Her father, Michael Corcoran, was a printer who sometimes traveled to Philadelphia and other places to find work. Her mother, Nellie Sullivan, stayed home to raise the children.

Returning to the family on weekends, her father would bring chocolates for the children, letting them draw straws to see who got first pick. Mrs. Brown never lost her affection for chocolate, including later enjoyment of the decadent Blackout Cake sold at Brooklyn’s legendary Ebinger’s Bakery.

She graduated from Manual Training High School in Brooklyn and was a clerk at Metropolitan Life Insurance in Manhattan. As in her later years in retail, “she worked very hard,” her granddaughter said. “You had to have your heels and your nice dress, and you’re standing on the subway and on your feet all day.”

At a party, Dorothy met Daniel Francis Brown, a New Yorker who took a job initially with the police department in Miami.

One of her sisters worked at a dress shop and gave Dorothy two dresses. “One that she was able to wear at her wedding and the other for the honeymoon,” her granddaughter said.

Dorothy, who had never previously ventured outside New York City, boarded a bus at age 19 and rode to Miami, where she and Dan married in 1926.

Other officers on the Miami police force “collected 3,600 pennies for his and Dorothy’s honeymoon,” her granddaughter wrote in a tribute.


She added that Dorothy and Dan were in Miami about two years before returning to Flatbush, where they raised their children.

Dan Brown, who worked for the New York City Police Department, died in 1970. Their son, Gerald, died last year.

Breezing past the century mark — alone in her Flatbush apartment until moving into assisted living at 101 — Mrs. Brown saw no reason to advertise her longevity. But she was cheerful when a researcher who studies supercentenarians visited her in Framingham.

And despite her diminutive stature — she was 5-foot-1 in her tallest years — she was firm in her resolve when it came to supporting friends and comforting elderly friends she would outlive.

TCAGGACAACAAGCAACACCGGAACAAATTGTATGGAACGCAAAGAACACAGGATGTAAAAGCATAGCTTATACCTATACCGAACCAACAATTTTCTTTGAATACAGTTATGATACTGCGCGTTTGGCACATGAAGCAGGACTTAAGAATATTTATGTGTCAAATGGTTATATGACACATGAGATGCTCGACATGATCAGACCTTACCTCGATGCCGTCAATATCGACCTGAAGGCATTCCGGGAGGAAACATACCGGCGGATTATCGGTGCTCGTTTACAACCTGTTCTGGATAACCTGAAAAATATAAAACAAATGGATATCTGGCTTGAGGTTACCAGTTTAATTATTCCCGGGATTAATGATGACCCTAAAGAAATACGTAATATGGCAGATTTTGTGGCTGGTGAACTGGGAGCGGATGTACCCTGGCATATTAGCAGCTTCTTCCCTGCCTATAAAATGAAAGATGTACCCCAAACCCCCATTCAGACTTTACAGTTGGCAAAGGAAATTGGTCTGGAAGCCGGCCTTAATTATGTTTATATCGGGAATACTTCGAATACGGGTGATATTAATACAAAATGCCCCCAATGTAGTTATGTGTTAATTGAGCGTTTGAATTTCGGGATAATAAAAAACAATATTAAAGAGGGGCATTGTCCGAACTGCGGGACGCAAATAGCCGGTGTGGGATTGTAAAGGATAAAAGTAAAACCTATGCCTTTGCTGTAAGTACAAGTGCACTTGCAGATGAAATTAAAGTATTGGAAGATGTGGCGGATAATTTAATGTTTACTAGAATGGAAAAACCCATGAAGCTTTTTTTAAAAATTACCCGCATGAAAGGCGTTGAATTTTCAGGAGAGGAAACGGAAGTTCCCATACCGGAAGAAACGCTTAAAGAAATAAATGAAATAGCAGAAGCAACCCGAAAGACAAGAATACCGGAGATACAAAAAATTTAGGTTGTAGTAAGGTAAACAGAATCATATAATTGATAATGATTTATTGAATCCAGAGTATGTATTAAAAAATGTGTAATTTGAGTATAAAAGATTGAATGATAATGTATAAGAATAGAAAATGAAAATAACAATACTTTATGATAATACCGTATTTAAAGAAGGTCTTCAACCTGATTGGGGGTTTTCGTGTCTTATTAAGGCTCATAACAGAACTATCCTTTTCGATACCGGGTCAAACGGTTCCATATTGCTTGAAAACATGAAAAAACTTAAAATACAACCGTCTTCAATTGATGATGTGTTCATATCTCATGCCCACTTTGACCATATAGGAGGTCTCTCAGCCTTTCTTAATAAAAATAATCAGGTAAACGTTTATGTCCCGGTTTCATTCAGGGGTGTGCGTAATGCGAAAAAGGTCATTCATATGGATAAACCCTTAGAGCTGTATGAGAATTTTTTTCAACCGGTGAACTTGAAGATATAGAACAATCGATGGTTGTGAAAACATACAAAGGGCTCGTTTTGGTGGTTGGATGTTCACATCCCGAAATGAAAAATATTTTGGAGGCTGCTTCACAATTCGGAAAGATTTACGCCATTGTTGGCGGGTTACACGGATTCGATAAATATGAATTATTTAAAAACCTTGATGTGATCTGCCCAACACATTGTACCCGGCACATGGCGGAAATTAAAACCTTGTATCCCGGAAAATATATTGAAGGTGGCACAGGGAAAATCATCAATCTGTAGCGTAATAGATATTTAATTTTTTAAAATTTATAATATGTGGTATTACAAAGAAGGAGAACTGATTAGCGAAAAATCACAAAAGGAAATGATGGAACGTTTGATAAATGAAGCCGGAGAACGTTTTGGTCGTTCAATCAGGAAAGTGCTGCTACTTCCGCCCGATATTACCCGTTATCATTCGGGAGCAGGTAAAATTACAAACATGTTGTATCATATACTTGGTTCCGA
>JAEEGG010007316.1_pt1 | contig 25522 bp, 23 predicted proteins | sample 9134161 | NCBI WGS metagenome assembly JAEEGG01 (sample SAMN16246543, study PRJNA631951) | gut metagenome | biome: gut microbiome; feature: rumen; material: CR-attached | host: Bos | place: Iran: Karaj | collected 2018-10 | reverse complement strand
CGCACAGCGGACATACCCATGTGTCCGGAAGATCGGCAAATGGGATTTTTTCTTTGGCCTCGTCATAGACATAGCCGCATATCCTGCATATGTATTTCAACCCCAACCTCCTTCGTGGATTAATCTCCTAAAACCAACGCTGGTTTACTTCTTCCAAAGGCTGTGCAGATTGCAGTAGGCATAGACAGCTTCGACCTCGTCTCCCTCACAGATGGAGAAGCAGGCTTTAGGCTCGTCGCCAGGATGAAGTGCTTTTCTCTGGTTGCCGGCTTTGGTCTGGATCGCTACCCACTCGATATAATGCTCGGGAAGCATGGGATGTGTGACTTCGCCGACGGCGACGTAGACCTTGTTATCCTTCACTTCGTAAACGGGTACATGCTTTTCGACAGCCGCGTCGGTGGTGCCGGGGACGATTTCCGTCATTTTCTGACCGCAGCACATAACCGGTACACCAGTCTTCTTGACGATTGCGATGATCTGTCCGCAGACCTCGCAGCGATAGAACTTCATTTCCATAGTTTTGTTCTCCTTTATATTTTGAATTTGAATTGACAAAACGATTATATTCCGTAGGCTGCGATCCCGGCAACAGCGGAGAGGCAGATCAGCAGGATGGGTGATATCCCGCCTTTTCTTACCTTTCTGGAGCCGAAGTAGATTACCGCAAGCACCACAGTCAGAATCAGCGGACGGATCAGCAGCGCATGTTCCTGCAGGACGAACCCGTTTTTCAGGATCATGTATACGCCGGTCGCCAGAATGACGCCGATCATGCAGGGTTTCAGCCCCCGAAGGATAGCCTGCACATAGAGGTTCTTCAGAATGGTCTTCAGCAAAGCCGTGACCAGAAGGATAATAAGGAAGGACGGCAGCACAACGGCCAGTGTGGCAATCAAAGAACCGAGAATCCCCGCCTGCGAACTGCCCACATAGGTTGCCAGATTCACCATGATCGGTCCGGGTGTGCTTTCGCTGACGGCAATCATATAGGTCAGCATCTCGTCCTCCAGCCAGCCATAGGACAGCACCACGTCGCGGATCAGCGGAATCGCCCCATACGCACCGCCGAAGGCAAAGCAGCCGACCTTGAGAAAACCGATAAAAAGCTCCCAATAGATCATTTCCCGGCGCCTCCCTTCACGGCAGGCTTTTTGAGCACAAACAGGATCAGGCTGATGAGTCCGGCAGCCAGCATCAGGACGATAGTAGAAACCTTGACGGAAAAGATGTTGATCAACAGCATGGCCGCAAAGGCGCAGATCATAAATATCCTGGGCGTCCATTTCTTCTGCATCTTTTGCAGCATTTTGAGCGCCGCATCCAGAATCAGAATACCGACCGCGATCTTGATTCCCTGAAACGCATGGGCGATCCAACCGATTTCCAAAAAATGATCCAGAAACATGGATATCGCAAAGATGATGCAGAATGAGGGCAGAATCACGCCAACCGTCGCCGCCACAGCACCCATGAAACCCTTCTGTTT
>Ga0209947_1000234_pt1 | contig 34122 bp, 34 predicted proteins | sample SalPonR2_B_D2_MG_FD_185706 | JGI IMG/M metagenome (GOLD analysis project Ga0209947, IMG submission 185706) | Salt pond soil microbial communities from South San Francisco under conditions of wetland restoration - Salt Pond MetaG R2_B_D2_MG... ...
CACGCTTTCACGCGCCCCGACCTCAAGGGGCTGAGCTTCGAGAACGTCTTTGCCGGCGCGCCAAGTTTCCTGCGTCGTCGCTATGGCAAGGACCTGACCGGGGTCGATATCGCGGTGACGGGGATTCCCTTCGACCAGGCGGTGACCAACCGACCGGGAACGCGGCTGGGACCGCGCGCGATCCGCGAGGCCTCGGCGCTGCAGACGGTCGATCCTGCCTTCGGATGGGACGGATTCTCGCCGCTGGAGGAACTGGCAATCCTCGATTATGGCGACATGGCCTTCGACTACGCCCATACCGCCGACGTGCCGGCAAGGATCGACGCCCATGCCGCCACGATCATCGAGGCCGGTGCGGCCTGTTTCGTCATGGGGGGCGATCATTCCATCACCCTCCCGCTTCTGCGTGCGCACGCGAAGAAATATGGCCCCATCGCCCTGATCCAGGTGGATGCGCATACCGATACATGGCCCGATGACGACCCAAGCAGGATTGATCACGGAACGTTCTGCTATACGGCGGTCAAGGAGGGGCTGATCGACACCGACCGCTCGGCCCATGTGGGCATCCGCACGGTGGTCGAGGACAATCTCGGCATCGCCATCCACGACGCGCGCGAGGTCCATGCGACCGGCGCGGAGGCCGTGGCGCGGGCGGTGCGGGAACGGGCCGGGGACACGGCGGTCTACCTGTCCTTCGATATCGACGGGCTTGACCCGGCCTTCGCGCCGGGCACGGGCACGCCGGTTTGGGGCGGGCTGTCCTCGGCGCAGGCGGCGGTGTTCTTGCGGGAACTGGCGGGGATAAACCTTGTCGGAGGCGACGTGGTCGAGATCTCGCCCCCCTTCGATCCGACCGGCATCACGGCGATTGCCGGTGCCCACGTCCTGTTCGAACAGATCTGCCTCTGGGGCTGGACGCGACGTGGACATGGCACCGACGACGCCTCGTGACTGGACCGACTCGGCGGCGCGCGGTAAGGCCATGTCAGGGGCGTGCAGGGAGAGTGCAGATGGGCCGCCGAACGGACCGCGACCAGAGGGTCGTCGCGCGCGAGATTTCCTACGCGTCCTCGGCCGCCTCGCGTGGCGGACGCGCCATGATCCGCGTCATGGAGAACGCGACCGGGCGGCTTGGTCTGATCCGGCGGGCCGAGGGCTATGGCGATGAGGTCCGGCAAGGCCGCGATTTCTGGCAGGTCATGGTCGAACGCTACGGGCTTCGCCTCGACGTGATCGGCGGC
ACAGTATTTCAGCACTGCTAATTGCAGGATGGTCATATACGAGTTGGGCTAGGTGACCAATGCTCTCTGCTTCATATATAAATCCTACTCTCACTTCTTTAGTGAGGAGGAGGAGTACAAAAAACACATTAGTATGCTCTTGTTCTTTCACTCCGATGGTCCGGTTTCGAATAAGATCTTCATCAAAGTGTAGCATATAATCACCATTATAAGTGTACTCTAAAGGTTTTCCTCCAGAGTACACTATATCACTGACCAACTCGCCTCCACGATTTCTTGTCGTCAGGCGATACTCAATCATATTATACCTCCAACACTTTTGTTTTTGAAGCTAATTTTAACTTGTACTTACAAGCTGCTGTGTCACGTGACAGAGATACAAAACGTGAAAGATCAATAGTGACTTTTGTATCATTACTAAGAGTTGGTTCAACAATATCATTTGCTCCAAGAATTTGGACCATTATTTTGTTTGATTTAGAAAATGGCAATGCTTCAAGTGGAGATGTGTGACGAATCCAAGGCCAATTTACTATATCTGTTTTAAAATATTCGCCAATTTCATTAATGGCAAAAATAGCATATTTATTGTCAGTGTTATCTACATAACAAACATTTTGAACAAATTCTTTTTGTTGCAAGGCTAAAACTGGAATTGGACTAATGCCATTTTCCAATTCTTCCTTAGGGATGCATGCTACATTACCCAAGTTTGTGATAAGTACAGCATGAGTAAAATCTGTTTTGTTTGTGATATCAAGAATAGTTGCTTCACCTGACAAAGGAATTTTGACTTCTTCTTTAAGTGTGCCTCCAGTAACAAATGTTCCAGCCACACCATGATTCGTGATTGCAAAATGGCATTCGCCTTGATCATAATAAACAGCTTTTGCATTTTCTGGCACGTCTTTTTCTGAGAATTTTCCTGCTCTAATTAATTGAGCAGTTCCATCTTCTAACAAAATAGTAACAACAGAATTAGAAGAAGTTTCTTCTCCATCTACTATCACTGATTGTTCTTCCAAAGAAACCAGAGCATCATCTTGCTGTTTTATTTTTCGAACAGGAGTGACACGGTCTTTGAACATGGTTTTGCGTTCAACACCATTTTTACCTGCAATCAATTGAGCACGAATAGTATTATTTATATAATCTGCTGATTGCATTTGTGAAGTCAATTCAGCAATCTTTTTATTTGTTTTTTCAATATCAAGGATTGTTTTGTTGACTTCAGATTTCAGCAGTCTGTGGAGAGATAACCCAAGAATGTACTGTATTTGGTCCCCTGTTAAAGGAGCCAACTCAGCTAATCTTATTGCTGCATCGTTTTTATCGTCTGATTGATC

“In her older years, she would hold somebody’s hand on their death bed all the way to the end,” her granddaughter said. “She was not going to abandon a friend.”

A funeral Mass was said for Mrs. Brown, who in addition to her granddaughter Elizabeth leaves two daughters, Muriel McCleave of North Babylon, N.Y., and Alice B. McMorrow of Stow; six grandchildren, four great-grandchildren; and a great-great-grandson she was able to meet a few times.

She was buried in Old Calvary Cemetery in Queens. All four of her grandparents had emigrated from Ireland, and Mrs. Brown was buried in a plot her maternal grandparents had purchased in the 1800s.

During Mrs. Brown’s years working and volunteering, everyone “would see how smart she was and how beautiful, and it would put such huge smiles on people’s faces,” her granddaughter Elizabeth said.


At the cemetery, Mrs. Brown made a few final friends.

“The gravediggers were there, and the head of the crew and said, ‘Is this true? I was doing the math on this,’ ” said Elizabeth, who gave him a laminated prayer card.

He told the family later that he had “put my grandmother’s prayer card up in the office so everyone could see how old she was. We definitely miss her but she made her mark everywhere,” Elizabeth added.

“My mother could have lived to 200 and I’d still miss her,” Alice said.

Marquard can be reached at bryan.marquard@globe.com.